DETAILED DESCRIPTION OF PREFERRED EMBODIMENTS

[0066] An ink jet recording apparatus that employs a method of supplying ink to sub-tanks in accordance with the preferred embodiment of the present invention will now be described. FIG. 1 is a top view of the basic configuration of the ink jet recording apparatus. In FIG. 1, a carriage 1 is guided by a scan guide member 4, is driven by a carriage motor 2 through a timing belt 3, and is reciprocally moved in a main scanning direction, that is, the longitudinal direction of a paper feed member 5, i.e., the width direction of a recording sheet. Although not shown in FIG. 1, an ink jet recording head 6, which will be described later, is mounted on the face of the carriage 1 opposite the paper feed member 5.

[0067] Sub-tanks 7 a to 7 d are mounted on the carriage 1 to supply ink to the recording head 6. In this embodiment, four sub-tanks 7 a to 7 d corresponding to inks (e.g., black, yellow, cyan and magenta inks) are prepared for the temporarily storage of these inks therein.

[0068] The black and the other colored inks are supplied to the sub-tanks 7 a to 7 d from main tanks 9 a to 9 d, which are ink cartridges loaded into a cartridge holder 8 at the end of the apparatus and are connected to flexible ink supply tubes 10 constituting ink supply paths.

[0069] A capping unit 11 for sealing the nozzle formation surface of the recording head 6 is disposed in a non-printing region (home position) on the route along which the carriage 1 reciprocates. A capping member 11 a composed of an elastic member, such as rubber, is disposed on the top of the capping unit 11, so that it can be closely attached to the nozzle formation surface of the recording head 6. When the carriage 1 is moved to the home position, the capping member 11 a is used to close the nozzle formation surface of the recording head 6.

[0070] During the recording apparatus is in quiescent time, the capping member 11 a serves as a lid that seals the nozzle formation surface of the recording head 6 and prevents the nozzle openings from being drying out. One end of the tube of a vacuum pump (tube pump), which will be described later, is connected to the capping member 11 a, so that, upon the application to the recording head 6 of a negative pressure produced by the vacuum pump, a cleaning operation in which ink is discharged from the recording head 6 is performed.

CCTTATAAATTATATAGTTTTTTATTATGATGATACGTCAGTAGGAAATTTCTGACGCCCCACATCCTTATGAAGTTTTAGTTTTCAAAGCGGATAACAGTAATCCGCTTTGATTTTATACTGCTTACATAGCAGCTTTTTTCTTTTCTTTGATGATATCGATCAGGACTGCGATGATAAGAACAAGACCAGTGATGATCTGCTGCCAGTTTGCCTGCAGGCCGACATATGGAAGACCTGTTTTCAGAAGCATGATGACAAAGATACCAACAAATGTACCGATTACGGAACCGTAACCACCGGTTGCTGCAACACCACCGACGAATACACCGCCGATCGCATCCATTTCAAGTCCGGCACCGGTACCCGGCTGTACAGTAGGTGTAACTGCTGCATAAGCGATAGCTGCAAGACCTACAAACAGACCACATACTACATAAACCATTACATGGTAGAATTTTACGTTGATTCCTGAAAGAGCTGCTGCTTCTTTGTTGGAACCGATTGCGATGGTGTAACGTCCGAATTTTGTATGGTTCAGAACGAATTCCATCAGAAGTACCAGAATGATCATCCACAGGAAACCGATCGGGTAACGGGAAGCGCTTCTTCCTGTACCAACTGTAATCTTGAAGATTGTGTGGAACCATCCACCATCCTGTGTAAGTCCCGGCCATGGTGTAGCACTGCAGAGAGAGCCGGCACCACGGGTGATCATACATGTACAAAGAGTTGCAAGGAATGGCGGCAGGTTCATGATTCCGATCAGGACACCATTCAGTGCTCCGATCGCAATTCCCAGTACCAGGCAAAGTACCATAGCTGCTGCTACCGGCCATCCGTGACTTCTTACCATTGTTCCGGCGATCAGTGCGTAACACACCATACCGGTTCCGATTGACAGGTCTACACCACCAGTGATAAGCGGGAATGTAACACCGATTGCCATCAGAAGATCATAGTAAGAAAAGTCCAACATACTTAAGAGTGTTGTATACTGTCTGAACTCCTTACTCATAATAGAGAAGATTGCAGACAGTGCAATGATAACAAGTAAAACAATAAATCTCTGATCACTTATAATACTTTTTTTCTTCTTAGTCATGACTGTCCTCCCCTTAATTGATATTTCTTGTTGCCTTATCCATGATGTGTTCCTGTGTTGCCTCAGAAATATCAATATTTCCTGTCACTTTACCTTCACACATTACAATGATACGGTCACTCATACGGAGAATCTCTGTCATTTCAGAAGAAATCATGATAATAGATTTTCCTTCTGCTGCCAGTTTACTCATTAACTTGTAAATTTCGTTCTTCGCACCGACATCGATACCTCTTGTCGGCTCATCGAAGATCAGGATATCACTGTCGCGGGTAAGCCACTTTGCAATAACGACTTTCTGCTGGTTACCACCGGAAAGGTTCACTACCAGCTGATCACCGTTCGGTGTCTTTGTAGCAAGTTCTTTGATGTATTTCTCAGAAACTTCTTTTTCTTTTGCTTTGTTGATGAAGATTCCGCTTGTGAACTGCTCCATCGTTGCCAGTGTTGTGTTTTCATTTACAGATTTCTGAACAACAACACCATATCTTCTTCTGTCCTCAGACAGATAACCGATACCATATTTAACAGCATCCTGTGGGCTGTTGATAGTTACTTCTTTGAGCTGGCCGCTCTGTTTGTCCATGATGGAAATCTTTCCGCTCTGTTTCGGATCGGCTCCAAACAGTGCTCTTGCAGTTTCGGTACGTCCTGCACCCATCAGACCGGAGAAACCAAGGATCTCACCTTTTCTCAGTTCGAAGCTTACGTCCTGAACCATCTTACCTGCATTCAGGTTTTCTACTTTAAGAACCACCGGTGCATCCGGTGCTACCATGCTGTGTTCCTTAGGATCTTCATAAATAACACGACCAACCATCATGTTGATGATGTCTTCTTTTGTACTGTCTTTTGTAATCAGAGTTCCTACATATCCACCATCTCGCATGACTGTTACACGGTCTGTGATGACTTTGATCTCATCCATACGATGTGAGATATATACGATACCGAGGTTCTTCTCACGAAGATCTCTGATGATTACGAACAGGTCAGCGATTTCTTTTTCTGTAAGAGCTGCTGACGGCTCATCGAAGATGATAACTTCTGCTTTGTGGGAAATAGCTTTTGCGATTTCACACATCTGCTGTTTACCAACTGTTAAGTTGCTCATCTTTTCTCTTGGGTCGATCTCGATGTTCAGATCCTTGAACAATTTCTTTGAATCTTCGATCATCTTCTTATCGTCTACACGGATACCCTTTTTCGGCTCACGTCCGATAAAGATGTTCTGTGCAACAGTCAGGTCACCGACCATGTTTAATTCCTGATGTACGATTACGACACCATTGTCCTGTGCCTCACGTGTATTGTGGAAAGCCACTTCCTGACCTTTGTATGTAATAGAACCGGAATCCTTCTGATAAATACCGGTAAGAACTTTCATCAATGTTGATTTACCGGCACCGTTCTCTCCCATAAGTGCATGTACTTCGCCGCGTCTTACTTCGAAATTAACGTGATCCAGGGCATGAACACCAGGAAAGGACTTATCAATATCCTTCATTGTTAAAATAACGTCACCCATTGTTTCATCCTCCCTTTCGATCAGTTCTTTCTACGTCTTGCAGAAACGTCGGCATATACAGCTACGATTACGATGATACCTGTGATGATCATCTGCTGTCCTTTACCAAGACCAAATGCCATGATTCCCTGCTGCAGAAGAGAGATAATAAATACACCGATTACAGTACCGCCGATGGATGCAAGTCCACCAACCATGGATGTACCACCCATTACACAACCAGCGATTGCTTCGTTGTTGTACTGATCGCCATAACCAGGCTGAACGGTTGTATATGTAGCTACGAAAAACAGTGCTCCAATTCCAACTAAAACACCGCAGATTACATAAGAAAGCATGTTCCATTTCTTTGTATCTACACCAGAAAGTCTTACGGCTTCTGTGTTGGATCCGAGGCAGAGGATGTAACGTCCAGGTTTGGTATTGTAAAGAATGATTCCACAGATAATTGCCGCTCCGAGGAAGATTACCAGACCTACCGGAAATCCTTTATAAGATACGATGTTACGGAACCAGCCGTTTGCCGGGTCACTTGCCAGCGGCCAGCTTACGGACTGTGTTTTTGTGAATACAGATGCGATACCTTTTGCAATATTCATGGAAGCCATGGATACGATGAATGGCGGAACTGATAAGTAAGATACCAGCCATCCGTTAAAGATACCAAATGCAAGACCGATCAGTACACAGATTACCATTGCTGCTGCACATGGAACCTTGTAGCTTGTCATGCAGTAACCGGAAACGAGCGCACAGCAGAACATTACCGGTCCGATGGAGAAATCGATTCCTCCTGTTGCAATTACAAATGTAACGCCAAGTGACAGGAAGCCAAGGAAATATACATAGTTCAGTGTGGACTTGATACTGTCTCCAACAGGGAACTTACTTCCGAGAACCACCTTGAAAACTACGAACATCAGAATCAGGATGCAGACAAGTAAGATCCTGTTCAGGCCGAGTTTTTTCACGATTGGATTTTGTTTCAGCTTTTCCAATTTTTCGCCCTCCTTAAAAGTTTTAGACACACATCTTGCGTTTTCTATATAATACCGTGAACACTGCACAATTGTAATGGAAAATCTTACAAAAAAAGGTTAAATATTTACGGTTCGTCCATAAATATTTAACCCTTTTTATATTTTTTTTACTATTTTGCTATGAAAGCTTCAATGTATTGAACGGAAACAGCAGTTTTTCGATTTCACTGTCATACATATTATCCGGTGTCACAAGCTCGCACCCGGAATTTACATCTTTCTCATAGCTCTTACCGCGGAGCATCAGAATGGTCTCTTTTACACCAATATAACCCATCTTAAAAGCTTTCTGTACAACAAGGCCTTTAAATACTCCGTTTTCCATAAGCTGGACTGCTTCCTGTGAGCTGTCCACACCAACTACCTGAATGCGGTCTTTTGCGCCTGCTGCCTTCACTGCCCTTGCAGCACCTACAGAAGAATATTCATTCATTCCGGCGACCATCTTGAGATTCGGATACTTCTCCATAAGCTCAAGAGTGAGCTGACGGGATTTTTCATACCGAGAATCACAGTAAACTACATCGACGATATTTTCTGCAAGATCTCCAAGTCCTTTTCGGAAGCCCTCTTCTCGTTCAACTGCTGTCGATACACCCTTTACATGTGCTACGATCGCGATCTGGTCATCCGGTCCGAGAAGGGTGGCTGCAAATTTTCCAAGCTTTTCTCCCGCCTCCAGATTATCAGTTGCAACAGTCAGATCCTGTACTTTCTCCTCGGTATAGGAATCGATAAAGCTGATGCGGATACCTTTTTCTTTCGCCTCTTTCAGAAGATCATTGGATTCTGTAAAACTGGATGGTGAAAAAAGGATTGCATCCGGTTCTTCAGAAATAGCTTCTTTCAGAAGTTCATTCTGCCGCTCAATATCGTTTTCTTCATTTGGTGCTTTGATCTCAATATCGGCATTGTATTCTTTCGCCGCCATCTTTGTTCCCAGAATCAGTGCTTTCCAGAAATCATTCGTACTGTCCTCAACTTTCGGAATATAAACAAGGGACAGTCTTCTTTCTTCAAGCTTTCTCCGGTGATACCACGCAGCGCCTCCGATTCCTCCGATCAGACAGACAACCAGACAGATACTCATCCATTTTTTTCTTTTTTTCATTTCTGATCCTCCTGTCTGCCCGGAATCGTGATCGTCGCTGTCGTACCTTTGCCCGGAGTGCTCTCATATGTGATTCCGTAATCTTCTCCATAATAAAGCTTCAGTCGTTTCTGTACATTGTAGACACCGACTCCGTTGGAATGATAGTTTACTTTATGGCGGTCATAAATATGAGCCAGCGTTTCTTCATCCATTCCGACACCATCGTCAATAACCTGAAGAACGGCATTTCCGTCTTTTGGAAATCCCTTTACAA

[0071] A wiping member 12 having a strip shape composed of an elastic ember, such as rubber, is disposed in a printing region adjacent to the capping unit 11. As needed, the wiping member 12 is used to clean the nozzle formation means of the recording head 6.

[0072]FIG. 2 is a specific diagram primarily showing the configuration of an ink supply system mounted on the recording apparatus in FIG. 1. The ink supply system will now be described with reference to FIG. 1 and Pig. 2, for which the same reference numerals as in FIG. 1 are used. In FIGS. 1 and 2, air compressed by an air compressor 21 is supplied to a pressure control valve (hereinafter also referred to simply as a regulator) 22 that serves as a relief valve, and via a pressure detector 23, to the main tanks 9 a to 9 d (in FIG. 2, these tanks are collectively and simply referred to as the main tank 9; a term that hereinafter may be employed).

[0073] In this embodiment, an air flow path leading from the pressure detector 23 is branched so as to apply the compressed air to each main tank 9 loaded in the cartridge holder 8.

[0074] When it is determined that due to a specific factor the pressure of the compressed air supplied by the air compressor 21 is excessive, the pressure of the air in the main tanks 9 a to 9 b is reduced by the pressure control valve 22, and maintain within a predetermined range. As will be described later, the pressure control valve 22 serves as a pressure regulator that forcibly releases compressed air to the atmosphere based on receiving an appropriate instruction signal.

[0075] The pressure detector 23 detects the pressure of the compressed air and controls the operation of the air compressor 21. Specifically, when the pressure of the compressed air exceeds a predetermined level, the pressure detector 23 halts the driving of the air compressor 21, and when the pressure of the compressed air is equal to or less than the predetermined level, the detector 23 drives the air compressor 21. In this manner, a predetermined range is maintained for the pressure of the compressed air in the main tanks 9 a to 9 d.